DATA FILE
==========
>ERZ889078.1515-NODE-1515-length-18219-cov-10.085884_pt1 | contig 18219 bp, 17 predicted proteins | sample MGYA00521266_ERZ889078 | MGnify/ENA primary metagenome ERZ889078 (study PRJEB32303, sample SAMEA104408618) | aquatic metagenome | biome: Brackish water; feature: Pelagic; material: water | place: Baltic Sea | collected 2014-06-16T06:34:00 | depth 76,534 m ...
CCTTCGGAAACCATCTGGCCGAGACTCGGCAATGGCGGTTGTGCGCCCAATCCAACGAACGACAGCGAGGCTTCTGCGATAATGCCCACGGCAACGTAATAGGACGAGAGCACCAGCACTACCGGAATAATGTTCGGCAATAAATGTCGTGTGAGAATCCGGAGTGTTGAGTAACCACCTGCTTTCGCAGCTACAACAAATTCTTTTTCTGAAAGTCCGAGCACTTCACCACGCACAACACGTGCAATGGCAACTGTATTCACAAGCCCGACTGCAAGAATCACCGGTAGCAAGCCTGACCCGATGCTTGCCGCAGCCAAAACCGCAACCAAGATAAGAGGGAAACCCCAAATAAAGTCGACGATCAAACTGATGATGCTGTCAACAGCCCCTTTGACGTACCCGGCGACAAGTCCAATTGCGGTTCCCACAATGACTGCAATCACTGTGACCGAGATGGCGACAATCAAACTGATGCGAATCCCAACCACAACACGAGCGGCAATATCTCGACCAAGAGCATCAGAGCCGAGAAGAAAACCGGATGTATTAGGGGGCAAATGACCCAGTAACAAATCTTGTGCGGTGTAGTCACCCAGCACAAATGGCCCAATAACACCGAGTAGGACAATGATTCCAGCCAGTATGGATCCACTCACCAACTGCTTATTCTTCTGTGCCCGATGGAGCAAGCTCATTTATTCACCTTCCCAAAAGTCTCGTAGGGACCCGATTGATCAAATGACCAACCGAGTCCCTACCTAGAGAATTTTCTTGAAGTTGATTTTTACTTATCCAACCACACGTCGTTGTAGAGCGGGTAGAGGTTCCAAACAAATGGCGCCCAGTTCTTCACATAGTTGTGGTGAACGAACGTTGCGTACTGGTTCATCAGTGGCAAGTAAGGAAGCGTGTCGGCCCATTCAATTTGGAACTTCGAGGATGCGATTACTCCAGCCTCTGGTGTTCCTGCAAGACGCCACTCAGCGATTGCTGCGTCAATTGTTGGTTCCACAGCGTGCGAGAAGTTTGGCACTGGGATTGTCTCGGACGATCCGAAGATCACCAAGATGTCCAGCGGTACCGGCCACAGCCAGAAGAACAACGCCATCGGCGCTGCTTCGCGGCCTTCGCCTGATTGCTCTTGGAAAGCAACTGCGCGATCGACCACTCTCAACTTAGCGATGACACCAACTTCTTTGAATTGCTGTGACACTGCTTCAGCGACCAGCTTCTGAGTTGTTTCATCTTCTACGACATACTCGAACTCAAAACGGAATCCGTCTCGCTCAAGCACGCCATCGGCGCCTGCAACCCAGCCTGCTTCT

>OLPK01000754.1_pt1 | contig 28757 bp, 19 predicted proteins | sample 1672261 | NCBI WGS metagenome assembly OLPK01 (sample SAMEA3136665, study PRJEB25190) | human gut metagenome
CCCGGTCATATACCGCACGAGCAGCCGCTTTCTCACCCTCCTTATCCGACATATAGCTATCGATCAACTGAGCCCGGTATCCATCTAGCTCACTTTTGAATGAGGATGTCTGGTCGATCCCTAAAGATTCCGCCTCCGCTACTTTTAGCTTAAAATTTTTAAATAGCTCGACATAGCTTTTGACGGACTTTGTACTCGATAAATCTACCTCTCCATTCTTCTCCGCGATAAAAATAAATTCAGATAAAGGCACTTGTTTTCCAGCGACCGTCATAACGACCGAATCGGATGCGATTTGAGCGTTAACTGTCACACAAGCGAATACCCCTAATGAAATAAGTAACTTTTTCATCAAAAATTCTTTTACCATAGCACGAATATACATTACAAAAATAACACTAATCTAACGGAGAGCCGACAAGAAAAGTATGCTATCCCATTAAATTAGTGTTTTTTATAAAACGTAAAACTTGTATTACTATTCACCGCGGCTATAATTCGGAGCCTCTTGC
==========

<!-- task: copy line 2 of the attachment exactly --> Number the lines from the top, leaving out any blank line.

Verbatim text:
CCTTCGGAAACCATCTGGCCGAGACTCGGCAATGGCGGTTGTGCGCCCAATCCAACGAACGACAGCGAGGCTTCTGCGATAATGCCCACGGCAACGTAATAGGACGAGAGCACCAGCACTACCGGAATAATGTTCGGCAATAAATGTCGTGTGAGAATCCGGAGTGTTGAGTAACCACCTGCTTTCGCAGCTACAACAAATTCTTTTTCTGAAAGTCCGAGCACTTCACCACGCACAACACGTGCAATGGCAACTGTATTCACAAGCCCGACTGCAAGAATCACCGGTAGCAAGCCTGACCCGATGCTTGCCGCAGCCAAAACCGCAACCAAGATAAGAGGGAAACCCCAAATAAAGTCGACGATCAAACTGATGATGCTGTCAACAGCCCCTTTGACGTACCCGGCGACAAGTCCAATTGCGGTTCCCACAATGACTGCAATCACTGTGACCGAGATGGCGACAATCAAACTGATGCGAATCCCAACCACAACACGAGCGGCAATATCTCGACCAAGAGCATCAGAGCCGAGAAGAAAACCGGATGTATTAGGGGGCAAATGACCCAGTAACAAATCTTGTGCGGTGTAGTCACCCAGCACAAATGGCCCAATAACACCGAGTAGGACAATGATTCCAGCCAGTATGGATCCACTCACCAACTGCTTATTCTTCTGTGCCCGATGGAGCAAGCTCATTTATTCACCTTCCCAAAAGTCTCGTAGGGACCCGATTGATCAAATGACCAACCGAGTCCCTACCTAGAGAATTTTCTTGAAGTTGATTTTTACTTATCCAACCACACGTCGTTGTAGAGCGGGTAGAGGTTCCAAACAAATGGCGCCCAGTTCTTCACATAGTTGTGGTGAACGAACGTTGCGTACTGGTTCATCAGTGGCAAGTAAGGAAGCGTGTCGGCCCATTCAATTTGGAACTTCGAGGATGCGATTACTCCAGCCTCTGGTGTTCCTGCAAGACGCCACTCAGCGATTGCTGCGTCAATTGTTGGTTCCACAGCGTGCGAGAAGTTTGGCACTGGGATTGTCTCGGACGATCCGAAGATCACCAAGATGTCCAGCGGTACCGGCCACAGCCAGAAGAACAACGCCATCGGCGCTGCTTCGCGGCCTTCGCCTGATTGCTCTTGGAAAGCAACTGCGCGATCGACCACTCTCAACTTAGCGATGACACCAACTTCTTTGAATTGCTGTGACACTGCTTCAGCGACCAGCTTCTGAGTTGTTTCATCTTCTACGACATACTCGAACTCAAAACGGAATCCGTCTCGCTCAAGCACGCCATCGGCGCCTGCAACCCAGCCTGCTTCT